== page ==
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A physical sampling metric for image-based computer graphics.

Ryan McCloud Ismert.

Master's thesis, Cornell University, January 2003.

Computer models of the real world often use images of the environment to capture realistic visual complexity. Image-based modeling techniques permit the creation of geometric models with a high level of visual detail from photographs. These models are textured by resampling these images of the scene; we call this process image-based texturing. The problem with traditional image-based texturing is the poor quality of the extracted textures, which are often blurred or stretched due to sampling problems. Furthermore, the extent of this degradation varies across the scene, due to differences in the pose and position of the camera relative to each object in each image.

This thesis makes two contributions to image-based computer graphics. First, it introduces a physically-based metric of sampling quality, based on the Jacobian matrix of the imaging transform, which captures the interaction of the imaging system with the imaged environment. This metric provides a direct, physical measure of the quality of resampled textures, and suggests a physical interpretation of the multi-resolution image representations widely used in texture synthesis. The second contribution, which builds on this insight, is a novel use of the metric for extending current texture synthesis methods to image-based texturing processes. Use of the sampling metric enables detail synthesis - the insertion of high spatial frequency detail into regions of an image-based model's textures where the imaging process captures only low frequency texture data. Given a small set of input images and a geometric model of the scene, this technique allows the creation of uniform, high-resolution textures. Our synthesis approach relieves the user of the burden of collecting large numbers of images and increases the quality of user-driven image- based modeling systems. The research described in this thesis allows both the quantification of sampling effects in image-based computer graphics systems, as well as the correction of degradation in image-based textures.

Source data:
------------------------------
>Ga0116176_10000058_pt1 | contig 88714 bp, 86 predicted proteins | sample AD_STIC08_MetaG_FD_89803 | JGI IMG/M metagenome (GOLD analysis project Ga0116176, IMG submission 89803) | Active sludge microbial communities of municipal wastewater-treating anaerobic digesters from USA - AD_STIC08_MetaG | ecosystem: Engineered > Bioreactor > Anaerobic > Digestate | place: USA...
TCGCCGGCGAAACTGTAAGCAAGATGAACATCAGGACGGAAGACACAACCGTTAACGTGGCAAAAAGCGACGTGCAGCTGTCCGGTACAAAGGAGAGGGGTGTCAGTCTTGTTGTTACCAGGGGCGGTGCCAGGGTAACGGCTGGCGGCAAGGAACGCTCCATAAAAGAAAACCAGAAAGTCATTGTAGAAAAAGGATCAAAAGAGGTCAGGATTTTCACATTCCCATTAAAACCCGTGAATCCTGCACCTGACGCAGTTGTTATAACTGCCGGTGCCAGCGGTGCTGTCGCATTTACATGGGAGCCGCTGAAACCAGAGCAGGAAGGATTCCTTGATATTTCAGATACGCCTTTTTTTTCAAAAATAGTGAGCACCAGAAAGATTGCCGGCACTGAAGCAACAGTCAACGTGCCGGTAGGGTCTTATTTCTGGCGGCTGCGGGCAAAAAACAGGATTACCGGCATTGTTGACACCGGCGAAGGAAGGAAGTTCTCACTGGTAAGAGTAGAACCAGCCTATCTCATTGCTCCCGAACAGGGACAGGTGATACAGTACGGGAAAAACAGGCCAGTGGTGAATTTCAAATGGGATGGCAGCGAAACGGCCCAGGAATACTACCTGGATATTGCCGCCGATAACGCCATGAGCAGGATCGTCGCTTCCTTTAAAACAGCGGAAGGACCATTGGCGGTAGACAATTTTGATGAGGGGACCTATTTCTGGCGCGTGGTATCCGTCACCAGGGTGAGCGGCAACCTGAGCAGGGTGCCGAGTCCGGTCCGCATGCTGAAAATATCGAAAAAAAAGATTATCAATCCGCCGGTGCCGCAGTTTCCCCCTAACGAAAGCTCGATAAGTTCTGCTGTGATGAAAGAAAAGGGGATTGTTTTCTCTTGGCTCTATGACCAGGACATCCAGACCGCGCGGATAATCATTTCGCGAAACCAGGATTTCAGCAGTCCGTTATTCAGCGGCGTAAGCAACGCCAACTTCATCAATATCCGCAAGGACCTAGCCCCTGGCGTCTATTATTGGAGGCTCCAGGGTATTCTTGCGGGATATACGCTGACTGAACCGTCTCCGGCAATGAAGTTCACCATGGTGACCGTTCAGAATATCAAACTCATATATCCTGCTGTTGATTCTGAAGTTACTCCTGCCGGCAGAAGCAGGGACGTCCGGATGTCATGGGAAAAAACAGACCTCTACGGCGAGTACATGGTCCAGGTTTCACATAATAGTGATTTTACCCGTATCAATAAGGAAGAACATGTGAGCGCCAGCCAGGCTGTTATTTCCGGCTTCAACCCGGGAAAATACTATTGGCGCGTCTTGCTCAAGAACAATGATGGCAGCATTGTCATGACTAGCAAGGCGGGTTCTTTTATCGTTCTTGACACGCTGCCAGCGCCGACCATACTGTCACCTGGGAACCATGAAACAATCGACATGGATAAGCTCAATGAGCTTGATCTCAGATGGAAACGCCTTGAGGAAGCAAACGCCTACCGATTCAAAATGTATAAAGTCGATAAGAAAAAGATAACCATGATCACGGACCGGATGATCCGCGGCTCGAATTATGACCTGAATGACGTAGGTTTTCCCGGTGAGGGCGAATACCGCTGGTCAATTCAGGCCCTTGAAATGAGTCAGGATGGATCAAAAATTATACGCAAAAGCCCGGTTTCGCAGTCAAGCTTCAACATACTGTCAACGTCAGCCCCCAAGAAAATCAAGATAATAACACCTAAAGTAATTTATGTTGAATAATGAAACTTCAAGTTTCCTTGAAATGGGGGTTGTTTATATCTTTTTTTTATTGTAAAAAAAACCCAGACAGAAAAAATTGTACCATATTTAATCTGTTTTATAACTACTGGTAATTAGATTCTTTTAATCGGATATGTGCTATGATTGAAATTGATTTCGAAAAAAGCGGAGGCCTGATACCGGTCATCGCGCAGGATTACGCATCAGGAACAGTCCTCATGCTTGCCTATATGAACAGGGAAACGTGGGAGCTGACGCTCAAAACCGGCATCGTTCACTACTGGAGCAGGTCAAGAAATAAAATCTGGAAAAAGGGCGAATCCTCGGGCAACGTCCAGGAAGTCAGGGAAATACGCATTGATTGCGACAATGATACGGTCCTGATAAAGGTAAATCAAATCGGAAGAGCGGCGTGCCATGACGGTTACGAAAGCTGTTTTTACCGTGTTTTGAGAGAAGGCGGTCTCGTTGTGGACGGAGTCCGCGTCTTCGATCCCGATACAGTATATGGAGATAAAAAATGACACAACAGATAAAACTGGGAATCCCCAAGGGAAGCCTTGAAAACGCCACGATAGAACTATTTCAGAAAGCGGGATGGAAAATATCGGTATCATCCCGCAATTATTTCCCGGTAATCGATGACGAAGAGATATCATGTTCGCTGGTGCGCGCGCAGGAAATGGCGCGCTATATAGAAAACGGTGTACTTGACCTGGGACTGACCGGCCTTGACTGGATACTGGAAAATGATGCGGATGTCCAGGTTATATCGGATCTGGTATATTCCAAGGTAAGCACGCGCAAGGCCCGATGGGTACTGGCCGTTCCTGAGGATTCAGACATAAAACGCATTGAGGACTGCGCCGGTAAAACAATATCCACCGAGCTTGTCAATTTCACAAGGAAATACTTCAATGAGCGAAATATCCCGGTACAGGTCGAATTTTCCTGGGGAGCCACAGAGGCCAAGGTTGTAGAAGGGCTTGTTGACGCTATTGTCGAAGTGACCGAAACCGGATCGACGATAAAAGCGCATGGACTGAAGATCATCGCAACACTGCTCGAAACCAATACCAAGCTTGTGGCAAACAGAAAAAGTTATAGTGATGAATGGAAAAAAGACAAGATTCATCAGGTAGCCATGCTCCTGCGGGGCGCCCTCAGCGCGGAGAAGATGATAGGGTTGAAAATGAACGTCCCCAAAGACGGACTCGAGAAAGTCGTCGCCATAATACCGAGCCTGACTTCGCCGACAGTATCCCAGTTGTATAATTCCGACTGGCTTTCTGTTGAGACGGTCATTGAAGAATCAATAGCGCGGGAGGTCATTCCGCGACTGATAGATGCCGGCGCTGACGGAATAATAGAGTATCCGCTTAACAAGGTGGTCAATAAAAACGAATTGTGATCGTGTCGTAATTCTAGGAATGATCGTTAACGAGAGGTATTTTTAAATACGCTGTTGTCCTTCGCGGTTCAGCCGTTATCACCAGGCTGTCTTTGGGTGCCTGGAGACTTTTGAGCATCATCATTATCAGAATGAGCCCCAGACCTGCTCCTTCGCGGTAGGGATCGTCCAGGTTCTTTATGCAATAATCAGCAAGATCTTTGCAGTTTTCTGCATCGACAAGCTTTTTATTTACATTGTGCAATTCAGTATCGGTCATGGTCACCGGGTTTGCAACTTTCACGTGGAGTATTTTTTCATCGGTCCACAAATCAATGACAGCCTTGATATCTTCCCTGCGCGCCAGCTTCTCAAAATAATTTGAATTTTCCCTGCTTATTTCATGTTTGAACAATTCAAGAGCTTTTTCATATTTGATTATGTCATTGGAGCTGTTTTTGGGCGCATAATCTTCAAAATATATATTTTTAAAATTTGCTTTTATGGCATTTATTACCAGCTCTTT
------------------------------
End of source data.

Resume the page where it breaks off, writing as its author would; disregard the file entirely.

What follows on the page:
The sampling metric introduced in this thesis has usefulness far outside the image-based texturing application demonstrated here. Such a metric will have a potential impact in the fields of vision-based geometric reconstruction, material measurement, image-based rendering, and geometric level-of-detail management. The goal of this thesis is merely to introduce the metric and validate its usefulness for one critical application.

This paper is available as a PDF file Ism03.pdf (2.5M).

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